Captain No Beard and the Aurora Borealis

Captain No Beard leads his spunky crew north in this latest installment of Roman’s (The Crew Goes Coconuts: A Captain No Beard Story, 2014, etc.) charming series of pirate picture books.
Mongo the monkey is shivering his timbers as Captain No Beard directs his trusty ship into the frigid seas. Despite the cold, his crew delights in an iceberg sighting, until Cayla gets a piece of it stuck to her tongue in a hilarious exchange with first mate Hallie. The splashy illustrations are vibrant with colorful personality, including Fribbet the frog’s moment of panic when they are heading into cold territory and Captain No Beard’s cocky stance while he explains his mission to the crew. A pirate may be loyal, but when the crew discovers Captain No Beard plans to take “something” (eventually, he admits it’s the aurora borealis) home with him, they are very upset. They huddle together in deep discussion about how taking things without permission is wrong. Their conviction to not steal shows kids that it’s OK to stand up to friends who are asking you to do something you feel is wrong. When Hallie finally approaches Captain No Beard and gently asks “What did you want to take home, Captain?” her nonjudgmental approach is a great lesson in reminding kids (and adults!) to get all the facts before reacting. When their beloved captain shows them the aurora borealis, they are all in awe of its beauty, basking in the magnificence of nature. As they discuss the fact that taking the aurora borealis is wrong—plus, he can’t do it anyway because it only works in that particular sky—the crew subtly educates the reader with some facts about the amazing phenomenon. The clever solution to Captain No Beard’s dilemma is creative and fun, showing that sometimes you can get everything you want if you just take a moment to figure things out. The text is filled with the same cleverness that populates all the Captain No Beard books, and the intense loyalty of good friends is heartwarming, even as Roman teaches children about the boundaries of friendship.
A fantastic addition to any young pirate’s library.

Pub Date: Sept. 23, 2014

ISBN: 978-1496138705

Page Count: 42

Publisher: CreateSpace

Review Posted Online: Dec. 16, 2014

Kirkus Reviews Issue: Jan. 15, 2015

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Good fun with a monster of a cliffhanger.

THE LAST KIDS ON EARTH AND THE SKELETON ROAD

From the Last Kids on Earth series , Vol. 6

The monster-fighting gang from Wakefield departs on a post-apocalyptic road trip.

In this sixth installment of the heavily illustrated, Netflix-adapted series, quirky Jack Sullivan and his friends June, Quint, and Dirk finally leave their creature-ridden town in search of the ultimate baddie, Thrull, who previously deceived them. The quartet takes their tricked-out ride (an armored RV named Bad Mama) onto the open road (with Jack’s Zombie Squad in tow) to find the Outpost, where they believe a certain monster will be able to give them the location of the evil Tower where they believe Thrull now resides. Of course, the journey is littered with all kinds of nightmarish beasts and pitfalls (including an epic water park battle and slime-dripping baby monster), but the kids persist, armed with their endless gadgets and quick thinking. As the group races toward Thrull, the action culminates with an achingly tantalizing cliffhanger; expect audible groans and vociferous demands for the next installment. Fans of this series will revel in this fast-paced escapade with its recognizable black-and-white illustrations and trademark humor. Readers new to the series or those who are only familiar with the animated show may be a bit put off by this later volume that relies heavily on its own language of monsters and weapons. Jack, June, and Dirk are light-skinned; Quint is dark-skinned.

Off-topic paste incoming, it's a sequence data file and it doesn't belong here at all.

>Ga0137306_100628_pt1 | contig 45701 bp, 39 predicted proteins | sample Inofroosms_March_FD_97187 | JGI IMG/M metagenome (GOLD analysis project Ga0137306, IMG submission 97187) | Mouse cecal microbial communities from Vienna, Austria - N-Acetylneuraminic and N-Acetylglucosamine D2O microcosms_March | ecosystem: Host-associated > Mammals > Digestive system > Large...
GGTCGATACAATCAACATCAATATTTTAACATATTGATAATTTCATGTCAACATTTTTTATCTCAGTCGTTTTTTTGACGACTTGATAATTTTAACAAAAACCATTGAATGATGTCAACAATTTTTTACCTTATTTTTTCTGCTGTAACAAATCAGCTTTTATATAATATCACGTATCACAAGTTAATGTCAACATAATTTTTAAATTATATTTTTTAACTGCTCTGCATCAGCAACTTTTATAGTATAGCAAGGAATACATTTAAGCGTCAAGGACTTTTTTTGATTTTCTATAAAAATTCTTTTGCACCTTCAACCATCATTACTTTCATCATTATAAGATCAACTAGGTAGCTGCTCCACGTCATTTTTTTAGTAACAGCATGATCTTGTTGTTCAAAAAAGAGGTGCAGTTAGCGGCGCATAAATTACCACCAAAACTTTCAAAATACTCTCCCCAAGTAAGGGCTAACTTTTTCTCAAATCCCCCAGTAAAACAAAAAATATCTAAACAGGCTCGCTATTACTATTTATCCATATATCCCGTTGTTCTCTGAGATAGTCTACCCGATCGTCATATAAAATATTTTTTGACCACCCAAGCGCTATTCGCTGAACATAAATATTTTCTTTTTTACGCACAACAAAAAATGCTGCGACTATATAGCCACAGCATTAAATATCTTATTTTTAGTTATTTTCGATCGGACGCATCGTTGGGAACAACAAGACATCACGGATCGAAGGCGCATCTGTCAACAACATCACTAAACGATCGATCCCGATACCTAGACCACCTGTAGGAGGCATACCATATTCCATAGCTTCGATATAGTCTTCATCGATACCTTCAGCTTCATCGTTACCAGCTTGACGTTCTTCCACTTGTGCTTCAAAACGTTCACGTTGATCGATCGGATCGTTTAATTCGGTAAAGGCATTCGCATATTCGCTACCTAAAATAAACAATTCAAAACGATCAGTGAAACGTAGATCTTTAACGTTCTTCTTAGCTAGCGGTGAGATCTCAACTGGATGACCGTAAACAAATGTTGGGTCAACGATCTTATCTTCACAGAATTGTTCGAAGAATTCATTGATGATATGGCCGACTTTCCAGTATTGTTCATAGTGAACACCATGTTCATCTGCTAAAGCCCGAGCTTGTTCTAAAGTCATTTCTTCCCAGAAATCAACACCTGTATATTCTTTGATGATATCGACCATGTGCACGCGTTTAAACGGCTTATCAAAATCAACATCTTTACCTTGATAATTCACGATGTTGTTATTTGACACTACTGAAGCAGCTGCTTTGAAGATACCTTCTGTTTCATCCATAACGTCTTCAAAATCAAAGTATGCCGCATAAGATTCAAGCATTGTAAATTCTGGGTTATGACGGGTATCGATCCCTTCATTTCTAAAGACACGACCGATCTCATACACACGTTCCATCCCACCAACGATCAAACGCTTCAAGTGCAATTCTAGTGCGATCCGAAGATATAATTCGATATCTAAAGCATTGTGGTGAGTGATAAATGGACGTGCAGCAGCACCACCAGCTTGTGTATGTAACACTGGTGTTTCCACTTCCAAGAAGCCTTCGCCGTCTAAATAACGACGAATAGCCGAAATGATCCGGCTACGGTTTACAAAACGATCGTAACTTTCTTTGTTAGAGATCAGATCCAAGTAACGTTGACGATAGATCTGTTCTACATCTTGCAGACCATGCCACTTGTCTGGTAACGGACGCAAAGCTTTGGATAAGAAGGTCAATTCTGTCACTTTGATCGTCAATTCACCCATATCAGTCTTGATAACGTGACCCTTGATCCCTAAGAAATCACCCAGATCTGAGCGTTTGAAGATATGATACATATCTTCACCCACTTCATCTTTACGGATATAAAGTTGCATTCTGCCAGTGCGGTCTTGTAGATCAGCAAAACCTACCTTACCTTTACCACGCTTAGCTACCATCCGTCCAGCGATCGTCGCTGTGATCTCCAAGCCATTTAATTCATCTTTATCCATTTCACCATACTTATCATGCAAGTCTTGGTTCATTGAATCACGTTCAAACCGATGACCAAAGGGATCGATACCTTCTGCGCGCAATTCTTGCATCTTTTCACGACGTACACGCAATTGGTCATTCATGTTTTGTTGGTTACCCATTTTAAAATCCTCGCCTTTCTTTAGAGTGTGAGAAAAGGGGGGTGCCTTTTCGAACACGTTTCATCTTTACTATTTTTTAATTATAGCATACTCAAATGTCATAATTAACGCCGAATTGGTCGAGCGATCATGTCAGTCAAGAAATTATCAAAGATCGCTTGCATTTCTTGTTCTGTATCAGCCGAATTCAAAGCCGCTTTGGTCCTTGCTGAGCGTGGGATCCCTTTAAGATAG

Good fun with a monster of a cliffhanger. (Graphic fiction. 8-13)

Pub Date: Sept. 15, 2020

ISBN: 978-1-984835-34-5

Page Count: 250

Publisher: Viking

Review Posted Online: July 28, 2020

Kirkus Reviews Issue: Aug. 15, 2020

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ZATHURA

A trite, knock-off sequel to Jumanji (1981). The “Jumanji” box distracts Walter Budwing away from beating up on his little brother Danny, but it’s Danny who discovers the Zathura board inside—and in no time, Earth is far behind, a meteor has smashed through the roof, and a reptilian Zyborg pirate is crawling through the hole. Each throw of the dice brings an ominous new development, portrayed in grainy, penciled freeze frames featuring sculptured-looking figures in constricted, almost claustrophobic settings. The angles of view are, as always, wonderfully dramatic, but not only is much of the finer detail that contributed to Jumanji’s astonishing realism missing, the spectacular damage being done to the Budwings’ house as the game progresses is, by and large, only glimpsed around the picture edges. Naturally, having had his bacon repeatedly saved by his younger sibling’s quick thinking, once Walter falls through a black hole to a time preceding the game’s start, his attitude toward Danny undergoes a sudden, radical transformation. Van Allsburg’s imagination usually soars right along with his accomplished art—but here, both are just running in place. (Picture book. 6-8)

Pub Date: Oct. 28, 2002

ISBN: 0-618-25396-3

Page Count: 32

Publisher: Houghton Mifflin

Review Posted Online: May 20, 2010

Kirkus Reviews Issue: Oct. 1, 2002

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